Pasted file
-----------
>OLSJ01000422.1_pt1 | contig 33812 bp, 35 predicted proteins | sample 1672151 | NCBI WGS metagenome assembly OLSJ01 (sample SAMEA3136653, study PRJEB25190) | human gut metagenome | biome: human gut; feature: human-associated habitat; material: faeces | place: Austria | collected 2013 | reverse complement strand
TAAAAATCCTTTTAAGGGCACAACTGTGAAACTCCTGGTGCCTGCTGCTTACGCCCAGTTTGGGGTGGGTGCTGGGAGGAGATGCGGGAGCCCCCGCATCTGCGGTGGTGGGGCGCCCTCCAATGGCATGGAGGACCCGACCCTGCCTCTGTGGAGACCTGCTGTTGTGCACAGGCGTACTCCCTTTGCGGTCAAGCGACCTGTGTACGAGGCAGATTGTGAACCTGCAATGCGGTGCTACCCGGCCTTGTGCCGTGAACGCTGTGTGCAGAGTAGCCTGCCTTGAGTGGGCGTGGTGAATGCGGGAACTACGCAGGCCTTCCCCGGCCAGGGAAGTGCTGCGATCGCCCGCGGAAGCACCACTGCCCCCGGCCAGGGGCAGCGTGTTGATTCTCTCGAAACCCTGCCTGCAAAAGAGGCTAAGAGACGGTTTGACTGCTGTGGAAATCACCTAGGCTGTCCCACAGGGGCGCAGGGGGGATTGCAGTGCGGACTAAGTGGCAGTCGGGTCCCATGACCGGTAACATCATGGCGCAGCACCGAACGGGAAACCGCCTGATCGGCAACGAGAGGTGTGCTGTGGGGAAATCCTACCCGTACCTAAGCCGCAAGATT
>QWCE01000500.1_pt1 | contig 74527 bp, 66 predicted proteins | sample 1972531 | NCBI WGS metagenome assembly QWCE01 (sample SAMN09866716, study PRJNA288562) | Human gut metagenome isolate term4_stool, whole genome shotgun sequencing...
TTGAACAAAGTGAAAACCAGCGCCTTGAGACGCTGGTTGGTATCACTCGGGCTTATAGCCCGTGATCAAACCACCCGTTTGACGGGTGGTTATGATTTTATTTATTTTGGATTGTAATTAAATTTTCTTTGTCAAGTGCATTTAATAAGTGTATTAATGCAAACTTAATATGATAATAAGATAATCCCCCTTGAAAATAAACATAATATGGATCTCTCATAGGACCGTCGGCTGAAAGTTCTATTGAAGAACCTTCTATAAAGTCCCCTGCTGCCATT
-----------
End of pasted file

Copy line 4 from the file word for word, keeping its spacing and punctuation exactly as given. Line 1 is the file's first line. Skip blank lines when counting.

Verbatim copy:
TTGAACAAAGTGAAAACCAGCGCCTTGAGACGCTGGTTGGTATCACTCGGGCTTATAGCCCGTGATCAAACCACCCGTTTGACGGGTGGTTATGATTTTATTTATTTTGGATTGTAATTAAATTTTCTTTGTCAAGTGCATTTAATAAGTGTATTAATGCAAACTTAATATGATAATAAGATAATCCCCCTTGAAAATAAACATAATATGGATCTCTCATAGGACCGTCGGCTGAAAGTTCTATTGAAGAACCTTCTATAAAGTCCCCTGCTGCCATT